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Strong Broth

Learn about this recipe from our historic foodways staff, then try it at home

Every 18th-century cook considered broths as essential as beer and bread. The key is to start with cold water and let the broth slowly develop. Skimming the protein that floats on top will ensure a superior result. You know you are successful if your broth has jelled in the refrigerator overnight.

18th Century

Take part of a leg of beef and the scrag-end of a neck of mutton, break the bones in pieces, and put to it as much water as will cover it, and a little salt; and when it boils, skin it clean, and put into it a whole onion stuck the cloves, a bunch of sweet herbs, some whole pepper, and a nutmeg quartered: let these boil till the meat is boiled in pieces, and the strength boiled out of it; strain it out, and keep it for use.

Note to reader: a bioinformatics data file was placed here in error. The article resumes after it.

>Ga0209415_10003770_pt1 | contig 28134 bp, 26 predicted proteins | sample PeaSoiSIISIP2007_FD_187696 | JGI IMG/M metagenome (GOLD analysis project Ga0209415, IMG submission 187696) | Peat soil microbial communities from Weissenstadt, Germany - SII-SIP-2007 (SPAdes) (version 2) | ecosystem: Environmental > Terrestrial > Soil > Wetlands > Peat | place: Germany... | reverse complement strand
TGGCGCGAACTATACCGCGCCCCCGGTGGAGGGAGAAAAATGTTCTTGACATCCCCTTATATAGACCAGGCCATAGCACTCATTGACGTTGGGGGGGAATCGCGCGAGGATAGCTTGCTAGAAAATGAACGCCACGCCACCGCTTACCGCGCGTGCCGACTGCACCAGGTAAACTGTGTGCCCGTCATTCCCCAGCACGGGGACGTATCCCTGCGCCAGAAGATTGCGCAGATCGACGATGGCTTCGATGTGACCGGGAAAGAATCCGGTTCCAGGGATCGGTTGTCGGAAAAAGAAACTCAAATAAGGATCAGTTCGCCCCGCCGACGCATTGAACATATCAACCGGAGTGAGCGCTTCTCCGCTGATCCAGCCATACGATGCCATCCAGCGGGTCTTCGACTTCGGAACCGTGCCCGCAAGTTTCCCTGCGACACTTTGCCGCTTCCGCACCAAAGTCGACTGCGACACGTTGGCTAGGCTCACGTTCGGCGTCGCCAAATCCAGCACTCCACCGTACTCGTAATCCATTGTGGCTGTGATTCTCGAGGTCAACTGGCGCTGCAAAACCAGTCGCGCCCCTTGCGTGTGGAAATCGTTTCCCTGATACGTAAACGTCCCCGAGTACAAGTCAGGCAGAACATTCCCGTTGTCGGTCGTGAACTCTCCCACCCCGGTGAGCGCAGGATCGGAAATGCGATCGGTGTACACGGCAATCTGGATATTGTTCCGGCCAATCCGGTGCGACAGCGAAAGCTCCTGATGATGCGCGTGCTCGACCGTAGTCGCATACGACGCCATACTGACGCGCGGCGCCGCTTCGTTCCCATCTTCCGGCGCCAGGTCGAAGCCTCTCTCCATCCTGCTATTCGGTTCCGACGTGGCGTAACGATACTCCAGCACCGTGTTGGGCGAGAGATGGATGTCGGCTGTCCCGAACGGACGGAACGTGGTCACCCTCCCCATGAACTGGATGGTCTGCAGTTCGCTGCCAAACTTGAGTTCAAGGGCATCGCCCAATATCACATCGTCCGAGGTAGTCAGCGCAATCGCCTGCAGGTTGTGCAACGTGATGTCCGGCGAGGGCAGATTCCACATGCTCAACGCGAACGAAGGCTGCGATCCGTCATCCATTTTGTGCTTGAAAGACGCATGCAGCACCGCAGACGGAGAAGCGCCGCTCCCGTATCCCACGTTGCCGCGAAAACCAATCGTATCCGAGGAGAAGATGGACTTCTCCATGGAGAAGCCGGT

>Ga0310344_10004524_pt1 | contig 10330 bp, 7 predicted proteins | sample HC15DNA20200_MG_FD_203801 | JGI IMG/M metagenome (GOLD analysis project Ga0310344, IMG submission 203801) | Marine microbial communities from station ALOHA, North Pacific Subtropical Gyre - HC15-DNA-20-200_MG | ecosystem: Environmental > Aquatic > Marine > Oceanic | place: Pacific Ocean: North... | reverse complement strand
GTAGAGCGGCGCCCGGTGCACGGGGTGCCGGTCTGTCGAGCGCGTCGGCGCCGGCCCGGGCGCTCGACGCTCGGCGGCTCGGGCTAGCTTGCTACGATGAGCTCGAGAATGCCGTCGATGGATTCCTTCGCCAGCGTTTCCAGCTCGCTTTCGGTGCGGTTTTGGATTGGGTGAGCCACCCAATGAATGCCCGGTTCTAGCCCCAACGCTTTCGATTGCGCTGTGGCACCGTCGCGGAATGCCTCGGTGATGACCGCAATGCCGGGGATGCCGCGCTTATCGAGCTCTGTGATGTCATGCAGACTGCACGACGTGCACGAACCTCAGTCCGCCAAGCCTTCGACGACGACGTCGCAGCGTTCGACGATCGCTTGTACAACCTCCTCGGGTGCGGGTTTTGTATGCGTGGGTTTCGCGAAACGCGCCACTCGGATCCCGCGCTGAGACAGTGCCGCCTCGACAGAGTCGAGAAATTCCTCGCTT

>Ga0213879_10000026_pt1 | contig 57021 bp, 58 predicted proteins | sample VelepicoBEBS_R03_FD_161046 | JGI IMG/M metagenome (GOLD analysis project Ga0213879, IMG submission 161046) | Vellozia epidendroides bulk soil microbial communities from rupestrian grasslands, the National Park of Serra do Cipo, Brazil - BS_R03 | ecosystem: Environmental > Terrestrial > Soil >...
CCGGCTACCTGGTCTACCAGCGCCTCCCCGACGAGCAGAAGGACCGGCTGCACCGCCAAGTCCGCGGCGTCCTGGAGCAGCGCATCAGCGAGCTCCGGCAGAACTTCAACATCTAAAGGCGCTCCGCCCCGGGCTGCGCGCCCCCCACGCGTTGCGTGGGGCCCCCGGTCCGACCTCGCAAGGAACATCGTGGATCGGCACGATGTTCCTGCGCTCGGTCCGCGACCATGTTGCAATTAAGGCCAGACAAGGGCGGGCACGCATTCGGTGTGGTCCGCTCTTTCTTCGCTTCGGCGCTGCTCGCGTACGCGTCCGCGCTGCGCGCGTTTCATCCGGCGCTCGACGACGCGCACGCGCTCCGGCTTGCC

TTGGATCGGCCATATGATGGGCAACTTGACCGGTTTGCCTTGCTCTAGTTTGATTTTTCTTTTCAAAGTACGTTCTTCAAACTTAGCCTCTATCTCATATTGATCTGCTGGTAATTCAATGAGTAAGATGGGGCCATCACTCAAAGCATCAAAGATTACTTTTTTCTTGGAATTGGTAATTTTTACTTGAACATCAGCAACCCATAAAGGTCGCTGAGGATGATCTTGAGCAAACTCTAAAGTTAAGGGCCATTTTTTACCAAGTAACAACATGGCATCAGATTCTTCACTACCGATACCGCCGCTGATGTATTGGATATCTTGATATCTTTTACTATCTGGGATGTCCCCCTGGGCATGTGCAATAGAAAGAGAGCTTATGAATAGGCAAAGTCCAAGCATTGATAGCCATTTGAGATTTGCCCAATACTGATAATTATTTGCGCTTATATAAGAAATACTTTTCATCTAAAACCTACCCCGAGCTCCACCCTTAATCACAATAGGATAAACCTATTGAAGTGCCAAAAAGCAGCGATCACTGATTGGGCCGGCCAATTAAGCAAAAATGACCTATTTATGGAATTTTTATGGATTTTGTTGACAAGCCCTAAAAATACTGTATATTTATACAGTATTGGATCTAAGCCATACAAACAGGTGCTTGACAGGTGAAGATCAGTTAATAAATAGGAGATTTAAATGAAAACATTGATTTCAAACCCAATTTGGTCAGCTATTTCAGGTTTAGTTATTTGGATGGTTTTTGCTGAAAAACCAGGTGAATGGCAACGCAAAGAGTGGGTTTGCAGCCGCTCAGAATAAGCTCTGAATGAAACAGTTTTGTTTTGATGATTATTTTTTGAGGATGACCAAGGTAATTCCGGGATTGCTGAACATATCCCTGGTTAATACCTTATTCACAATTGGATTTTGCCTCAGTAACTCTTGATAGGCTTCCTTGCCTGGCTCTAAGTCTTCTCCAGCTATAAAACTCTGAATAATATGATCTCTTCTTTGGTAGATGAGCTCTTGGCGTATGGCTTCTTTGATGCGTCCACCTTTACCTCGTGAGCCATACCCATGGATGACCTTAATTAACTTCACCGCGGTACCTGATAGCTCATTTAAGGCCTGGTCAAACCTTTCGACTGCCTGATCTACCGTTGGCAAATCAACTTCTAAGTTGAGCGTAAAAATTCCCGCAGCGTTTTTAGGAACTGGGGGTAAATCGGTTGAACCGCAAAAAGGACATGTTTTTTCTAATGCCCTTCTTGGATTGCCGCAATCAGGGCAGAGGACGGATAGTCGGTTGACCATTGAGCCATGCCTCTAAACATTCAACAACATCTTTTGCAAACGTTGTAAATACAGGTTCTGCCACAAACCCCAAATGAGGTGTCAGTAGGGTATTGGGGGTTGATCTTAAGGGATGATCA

— Glasse, The Art of Cookery Made Plain and Easy, p.179

21st Century


  • 1 lb. stew beef with two or three soup bones
  • A small sprig of parsley, sage, rosemary, and thyme tied together with cotton string or thread
  • 1 lb. lamb neck (can be omitted)
  • 1 onion, studded with several whole cloves
  • 1 tsp. salt
  • 12 to 15 whole peppercorns
  • 1 nutmeg, cut into quarters


  1. Cut the meat into one-inch pieces. Break any bones with a cleaver or hammer.
  2. Place in stewpot, cover with cold water, and add 1 tsp. or less of salt.
  3. Slowly bring the broth to a boil, removing any scum or foam that may rise.
  4. Add the peeled whole onion that has been studded with cloves, the tied herbs, and the remaining spices.
  5. Reduce heat and maintain a simmer until the meat shreds easily. Strain broth through a muslin cloth.
  6. Refrigerate the broth overnight. Then remove the congealed fat.

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Historic Foodways